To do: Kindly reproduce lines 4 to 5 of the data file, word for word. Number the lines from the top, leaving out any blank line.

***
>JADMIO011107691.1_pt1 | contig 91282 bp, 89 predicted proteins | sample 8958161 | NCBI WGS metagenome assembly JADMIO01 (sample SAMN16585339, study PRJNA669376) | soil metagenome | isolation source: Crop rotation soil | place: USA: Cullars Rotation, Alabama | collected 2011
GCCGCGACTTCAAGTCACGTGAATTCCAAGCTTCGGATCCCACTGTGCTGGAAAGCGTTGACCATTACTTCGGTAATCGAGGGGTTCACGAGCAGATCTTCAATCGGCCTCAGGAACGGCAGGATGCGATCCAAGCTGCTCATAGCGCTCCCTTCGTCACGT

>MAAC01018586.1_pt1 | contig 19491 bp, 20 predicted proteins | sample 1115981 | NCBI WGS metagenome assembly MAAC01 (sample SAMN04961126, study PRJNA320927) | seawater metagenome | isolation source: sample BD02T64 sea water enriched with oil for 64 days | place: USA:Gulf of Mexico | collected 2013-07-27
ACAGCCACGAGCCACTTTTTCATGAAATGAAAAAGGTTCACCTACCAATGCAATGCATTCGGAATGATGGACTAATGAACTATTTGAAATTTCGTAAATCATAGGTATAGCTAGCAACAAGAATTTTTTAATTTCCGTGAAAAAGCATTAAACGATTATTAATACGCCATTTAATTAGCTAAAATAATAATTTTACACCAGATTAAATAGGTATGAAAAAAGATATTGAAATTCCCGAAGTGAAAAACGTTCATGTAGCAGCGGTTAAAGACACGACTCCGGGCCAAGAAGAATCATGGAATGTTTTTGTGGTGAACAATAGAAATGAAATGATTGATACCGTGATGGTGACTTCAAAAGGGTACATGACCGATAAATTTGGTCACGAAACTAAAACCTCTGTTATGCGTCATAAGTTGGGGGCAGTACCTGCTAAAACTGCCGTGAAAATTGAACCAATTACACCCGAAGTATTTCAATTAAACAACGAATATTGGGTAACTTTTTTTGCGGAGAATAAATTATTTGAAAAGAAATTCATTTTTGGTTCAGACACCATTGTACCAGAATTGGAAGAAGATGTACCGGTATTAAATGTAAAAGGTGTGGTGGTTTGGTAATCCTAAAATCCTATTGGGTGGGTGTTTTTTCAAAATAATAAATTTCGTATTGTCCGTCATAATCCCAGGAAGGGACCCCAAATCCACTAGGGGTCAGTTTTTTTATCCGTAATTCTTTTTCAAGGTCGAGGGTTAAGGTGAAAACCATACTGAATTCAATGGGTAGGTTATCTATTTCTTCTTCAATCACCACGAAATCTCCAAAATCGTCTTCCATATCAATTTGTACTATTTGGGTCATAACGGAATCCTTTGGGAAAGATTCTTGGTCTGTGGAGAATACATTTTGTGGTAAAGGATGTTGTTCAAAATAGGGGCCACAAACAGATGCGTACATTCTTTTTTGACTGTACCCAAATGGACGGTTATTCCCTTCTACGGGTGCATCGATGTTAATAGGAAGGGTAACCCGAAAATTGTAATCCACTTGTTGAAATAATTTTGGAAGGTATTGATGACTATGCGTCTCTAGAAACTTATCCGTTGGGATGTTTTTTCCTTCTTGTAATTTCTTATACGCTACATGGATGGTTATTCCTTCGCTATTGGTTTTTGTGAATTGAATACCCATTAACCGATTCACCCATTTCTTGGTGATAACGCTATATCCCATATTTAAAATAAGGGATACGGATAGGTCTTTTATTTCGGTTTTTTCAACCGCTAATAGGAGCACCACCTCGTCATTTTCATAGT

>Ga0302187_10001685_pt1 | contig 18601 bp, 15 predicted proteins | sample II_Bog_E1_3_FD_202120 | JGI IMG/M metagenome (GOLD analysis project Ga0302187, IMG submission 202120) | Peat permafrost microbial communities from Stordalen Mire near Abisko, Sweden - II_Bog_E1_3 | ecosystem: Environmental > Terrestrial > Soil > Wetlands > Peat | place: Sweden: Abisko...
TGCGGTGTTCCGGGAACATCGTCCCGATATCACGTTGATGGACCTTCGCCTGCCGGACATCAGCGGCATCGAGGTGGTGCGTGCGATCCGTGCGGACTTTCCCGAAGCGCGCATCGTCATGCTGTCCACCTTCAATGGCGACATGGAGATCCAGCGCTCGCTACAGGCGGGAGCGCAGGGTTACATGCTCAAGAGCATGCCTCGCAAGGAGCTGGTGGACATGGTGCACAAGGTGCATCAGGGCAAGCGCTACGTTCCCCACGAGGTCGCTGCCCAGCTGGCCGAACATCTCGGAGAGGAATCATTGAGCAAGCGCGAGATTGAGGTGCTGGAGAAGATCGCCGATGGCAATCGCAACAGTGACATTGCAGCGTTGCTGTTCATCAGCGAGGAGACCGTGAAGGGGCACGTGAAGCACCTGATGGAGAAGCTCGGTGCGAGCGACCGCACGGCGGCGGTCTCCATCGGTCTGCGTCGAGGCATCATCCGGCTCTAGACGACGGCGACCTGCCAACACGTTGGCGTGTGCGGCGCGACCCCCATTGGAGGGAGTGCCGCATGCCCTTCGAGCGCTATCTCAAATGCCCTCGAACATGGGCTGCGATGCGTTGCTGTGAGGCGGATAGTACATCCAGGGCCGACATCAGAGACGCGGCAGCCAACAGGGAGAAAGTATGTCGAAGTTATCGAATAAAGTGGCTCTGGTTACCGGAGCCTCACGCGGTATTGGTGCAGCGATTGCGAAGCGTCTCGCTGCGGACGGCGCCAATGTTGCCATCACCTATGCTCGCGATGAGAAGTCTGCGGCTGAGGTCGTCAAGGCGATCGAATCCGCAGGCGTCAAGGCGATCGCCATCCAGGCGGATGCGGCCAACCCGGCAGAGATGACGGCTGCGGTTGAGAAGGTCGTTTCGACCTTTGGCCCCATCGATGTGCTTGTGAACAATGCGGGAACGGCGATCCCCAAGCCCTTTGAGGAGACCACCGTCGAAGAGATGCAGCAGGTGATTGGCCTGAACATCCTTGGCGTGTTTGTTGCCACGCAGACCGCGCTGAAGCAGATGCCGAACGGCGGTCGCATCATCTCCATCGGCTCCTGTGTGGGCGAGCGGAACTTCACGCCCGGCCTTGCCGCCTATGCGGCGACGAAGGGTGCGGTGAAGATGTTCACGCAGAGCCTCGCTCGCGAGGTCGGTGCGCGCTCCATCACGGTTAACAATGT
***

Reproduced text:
ACAGCCACGAGCCACTTTTTCATGAAATGAAAAAGGTTCACCTACCAATGCAATGCATTCGGAATGATGGACTAATGAACTATTTGAAATTTCGTAAATCATAGGTATAGCTAGCAACAAGAATTTTTTAATTTCCGTGAAAAAGCATTAAACGATTATTAATACGCCATTTAATTAGCTAAAATAATAATTTTACACCAGATTAAATAGGTATGAAAAAAGATATTGAAATTCCCGAAGTGAAAAACGTTCATGTAGCAGCGGTTAAAGACACGACTCCGGGCCAAGAAGAATCATGGAATGTTTTTGTGGTGAACAATAGAAATGAAATGATTGATACCGTGATGGTGACTTCAAAAGGGTACATGACCGATAAATTTGGTCACGAAACTAAAACCTCTGTTATGCGTCATAAGTTGGGGGCAGTACCTGCTAAAACTGCCGTGAAAATTGAACCAATTACACCCGAAGTATTTCAATTAAACAACGAATATTGGGTAACTTTTTTTGCGGAGAATAAATTATTTGAAAAGAAATTCATTTTTGGTTCAGACACCATTGTACCAGAATTGGAAGAAGATGTACCGGTATTAAATGTAAAAGGTGTGGTGGTTTGGTAATCCTAAAATCCTATTGGGTGGGTGTTTTTTCAAAATAATAAATTTCGTATTGTCCGTCATAATCCCAGGAAGGGACCCCAAATCCACTAGGGGTCAGTTTTTTTATCCGTAATTCTTTTTCAAGGTCGAGGGTTAAGGTGAAAACCATACTGAATTCAATGGGTAGGTTATCTATTTCTTCTTCAATCACCACGAAATCTCCAAAATCGTCTTCCATATCAATTTGTACTATTTGGGTCATAACGGAATCCTTTGGGAAAGATTCTTGGTCTGTGGAGAATACATTTTGTGGTAAAGGATGTTGTTCAAAATAGGGGCCACAAACAGATGCGTACATTCTTTTTTGACTGTACCCAAATGGACGGTTATTCCCTTCTACGGGTGCATCGATGTTAATAGGAAGGGTAACCCGAAAATTGTAATCCACTTGTTGAAATAATTTTGGAAGGTATTGATGACTATGCGTCTCTAGAAACTTATCCGTTGGGATGTTTTTTCCTTCTTGTAATTTCTTATACGCTACATGGATGGTTATTCCTTCGCTATTGGTTTTTGTGAATTGAATACCCATTAACCGATTCACCCATTTCTTGGTGATAACGCTATATCCCATATTTAAAATAAGGGATACGGATAGGTCTTTTATTTCGGTTTTTTCAACCGCTAATAGGAGCACCACCTCGTCATTTTCATAGT

>Ga0302187_10001685_pt1 | contig 18601 bp, 15 predicted proteins | sample II_Bog_E1_3_FD_202120 | JGI IMG/M metagenome (GOLD analysis project Ga0302187, IMG submission 202120) | Peat permafrost microbial communities from Stordalen Mire near Abisko, Sweden - II_Bog_E1_3 | ecosystem: Environmental > Terrestrial > Soil > Wetlands > Peat | place: Sweden: Abisko...